Previous estimates of the burden of HIV, hepatitis B virus (HBV), and hepatitis C virus (HCV) among people who inject drugs have not included estimates of the burden attributable to the consequences of past injecting. We aimed to provide these estimates as part of the Global Burden of Disease (GBD) Study 2013.
We modeled the burden of HBV and HCV (including cirrhosis and liver cancer burden) and HIV at the country, regional, and global level. We extracted United Nations data on the proportion of notified HIV cases by transmission route, and estimated the contribution of injecting drug use (IDU) to HBV and HCV disease burden by use of a cohort method that recalibrated individuals' history of IDU, and accumulated risk of HBV and HCV due to IDU. We estimated data on current IDU from a meta-analysis of HBV and HCV incidence among injecting drug users and country-level data on the incidence of HBV and HCV between 1990 and 2013. We calculated estimates of burden of disease through years of life lost (YLL), years of life lived with disability (YLD), deaths, and disability-adjusted life years (DALYs), with 95% uncertainty intervals (UIs) calculated for each metric.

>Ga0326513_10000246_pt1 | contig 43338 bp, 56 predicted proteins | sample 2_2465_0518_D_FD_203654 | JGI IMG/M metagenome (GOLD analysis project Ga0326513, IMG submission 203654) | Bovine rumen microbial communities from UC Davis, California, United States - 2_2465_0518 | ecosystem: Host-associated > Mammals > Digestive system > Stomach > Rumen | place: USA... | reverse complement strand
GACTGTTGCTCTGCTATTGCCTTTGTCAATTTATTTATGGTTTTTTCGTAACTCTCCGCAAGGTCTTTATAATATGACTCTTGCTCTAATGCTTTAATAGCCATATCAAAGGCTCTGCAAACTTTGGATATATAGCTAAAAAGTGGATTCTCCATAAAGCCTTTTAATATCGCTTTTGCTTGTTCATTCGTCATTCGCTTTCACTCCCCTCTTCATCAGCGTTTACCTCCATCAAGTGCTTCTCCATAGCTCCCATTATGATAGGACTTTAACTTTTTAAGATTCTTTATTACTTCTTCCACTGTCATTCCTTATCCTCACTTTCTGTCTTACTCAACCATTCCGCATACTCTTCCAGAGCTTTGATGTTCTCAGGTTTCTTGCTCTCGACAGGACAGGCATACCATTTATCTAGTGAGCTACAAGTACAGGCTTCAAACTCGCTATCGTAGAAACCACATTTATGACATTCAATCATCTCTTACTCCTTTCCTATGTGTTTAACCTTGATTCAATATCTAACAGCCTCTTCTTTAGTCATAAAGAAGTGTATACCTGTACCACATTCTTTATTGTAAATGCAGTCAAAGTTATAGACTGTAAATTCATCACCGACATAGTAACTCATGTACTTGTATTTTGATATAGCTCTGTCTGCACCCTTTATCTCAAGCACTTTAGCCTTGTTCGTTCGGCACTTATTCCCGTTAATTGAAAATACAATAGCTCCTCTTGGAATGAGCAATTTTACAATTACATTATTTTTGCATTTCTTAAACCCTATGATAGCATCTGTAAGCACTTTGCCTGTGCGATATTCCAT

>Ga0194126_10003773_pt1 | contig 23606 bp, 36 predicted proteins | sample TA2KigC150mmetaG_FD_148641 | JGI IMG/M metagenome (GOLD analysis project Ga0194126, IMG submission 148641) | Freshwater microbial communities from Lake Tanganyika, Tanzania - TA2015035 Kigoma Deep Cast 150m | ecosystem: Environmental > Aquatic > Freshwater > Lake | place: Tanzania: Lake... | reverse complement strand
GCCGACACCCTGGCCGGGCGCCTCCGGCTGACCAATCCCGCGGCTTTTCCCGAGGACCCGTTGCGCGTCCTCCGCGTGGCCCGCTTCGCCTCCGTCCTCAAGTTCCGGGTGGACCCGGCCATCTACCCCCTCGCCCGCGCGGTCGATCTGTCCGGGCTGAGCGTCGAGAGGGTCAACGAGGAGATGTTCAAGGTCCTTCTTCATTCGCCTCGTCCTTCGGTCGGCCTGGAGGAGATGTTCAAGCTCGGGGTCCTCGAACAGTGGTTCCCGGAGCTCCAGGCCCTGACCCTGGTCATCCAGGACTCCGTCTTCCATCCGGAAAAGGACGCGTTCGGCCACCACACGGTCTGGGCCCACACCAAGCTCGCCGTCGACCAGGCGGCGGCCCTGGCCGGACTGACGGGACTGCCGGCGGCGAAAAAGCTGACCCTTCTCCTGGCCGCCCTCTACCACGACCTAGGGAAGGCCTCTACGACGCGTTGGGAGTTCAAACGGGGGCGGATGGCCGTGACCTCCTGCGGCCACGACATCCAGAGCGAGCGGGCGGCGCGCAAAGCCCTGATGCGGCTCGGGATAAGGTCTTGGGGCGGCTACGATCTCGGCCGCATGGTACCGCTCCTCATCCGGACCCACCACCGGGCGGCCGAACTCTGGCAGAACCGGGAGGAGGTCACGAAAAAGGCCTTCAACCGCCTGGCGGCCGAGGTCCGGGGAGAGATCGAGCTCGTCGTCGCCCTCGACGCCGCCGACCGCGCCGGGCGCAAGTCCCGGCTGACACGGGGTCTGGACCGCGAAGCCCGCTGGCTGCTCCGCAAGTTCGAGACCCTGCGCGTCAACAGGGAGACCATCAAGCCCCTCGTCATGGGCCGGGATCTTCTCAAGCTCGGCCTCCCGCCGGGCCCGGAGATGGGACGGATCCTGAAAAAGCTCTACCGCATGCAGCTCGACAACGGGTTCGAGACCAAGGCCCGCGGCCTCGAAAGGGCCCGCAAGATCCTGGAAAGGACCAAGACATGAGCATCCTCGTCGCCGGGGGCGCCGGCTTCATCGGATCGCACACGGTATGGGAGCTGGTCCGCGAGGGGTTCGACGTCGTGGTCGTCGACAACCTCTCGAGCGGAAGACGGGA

In 2013, an estimated 10.08 million DALYs were attributable to previous exposure to HIV, HBV, and HCV via IDU, a four-times increase since 1990. In total in 2013, IDU was estimated to cause 4.0% (2.82 million DALYs, 95% UI 2.4 million to 3.8 million) of DALYs due to HIV, 1.1% (216,000, 101,000–338,000) of DALYs due to HBV, and 39.1% (7.05 million, 5.88 million to 8.15 million) of DALYs due to HCV. IDU-attributable HIV burden was highest in low-to-middle-income countries, and IDU-attributable HCV burden was highest in high-income countries.
IDU is a major contributor to the global burden of disease. Effective interventions to prevent and treat these important causes of health burden need to be scaled up.
Degenhardt L, Charlson F, Stanaway J, Larney S, Alexander LT, Hickman M, Cowie B, Hall WD, Strang J, Whiteford H, Vos T. Estimating the burden of disease attributable to injecting drug use as a risk factor for HIV, hepatitis C, and hepatitis B: findings from the Global Burden of Disease Study 2013. The Lancet Infectious Diseases. 2016 Sept 20.